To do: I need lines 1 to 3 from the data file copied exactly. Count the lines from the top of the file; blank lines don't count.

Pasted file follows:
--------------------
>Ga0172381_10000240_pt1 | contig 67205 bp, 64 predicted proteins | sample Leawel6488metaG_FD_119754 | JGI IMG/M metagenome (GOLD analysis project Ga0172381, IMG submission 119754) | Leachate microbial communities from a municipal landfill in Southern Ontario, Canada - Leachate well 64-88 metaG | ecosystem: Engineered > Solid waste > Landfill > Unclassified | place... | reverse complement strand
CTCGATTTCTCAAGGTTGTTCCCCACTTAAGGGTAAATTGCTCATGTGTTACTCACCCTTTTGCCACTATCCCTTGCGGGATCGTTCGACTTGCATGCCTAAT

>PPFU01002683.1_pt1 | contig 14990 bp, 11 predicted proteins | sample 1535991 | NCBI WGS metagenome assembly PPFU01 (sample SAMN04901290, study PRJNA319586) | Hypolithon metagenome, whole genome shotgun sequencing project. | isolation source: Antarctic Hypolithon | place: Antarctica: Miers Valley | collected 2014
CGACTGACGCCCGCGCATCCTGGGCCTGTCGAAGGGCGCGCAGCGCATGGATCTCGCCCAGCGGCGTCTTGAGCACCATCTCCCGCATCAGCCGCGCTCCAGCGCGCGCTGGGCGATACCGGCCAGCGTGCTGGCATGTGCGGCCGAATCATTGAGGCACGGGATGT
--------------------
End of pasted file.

>Ga0172381_10000240_pt1 | contig 67205 bp, 64 predicted proteins | sample Leawel6488metaG_FD_119754 | JGI IMG/M metagenome (GOLD analysis project Ga0172381, IMG submission 119754) | Leachate microbial communities from a municipal landfill in Southern Ontario, Canada - Leachate well 64-88 metaG | ecosystem: Engineered > Solid waste > Landfill > Unclassified | place... | reverse complement strand
CTCGATTTCTCAAGGTTGTTCCCCACTTAAGGGTAAATTGCTCATGTGTTACTCACCCTTTTGCCACTATCCCTTGCGGGATCGTTCGACTTGCATGCCTAAT

>PPFU01002683.1_pt1 | contig 14990 bp, 11 predicted proteins | sample 1535991 | NCBI WGS metagenome assembly PPFU01 (sample SAMN04901290, study PRJNA319586) | Hypolithon metagenome, whole genome shotgun sequencing project. | isolation source: Antarctic Hypolithon | place: Antarctica: Miers Valley | collected 2014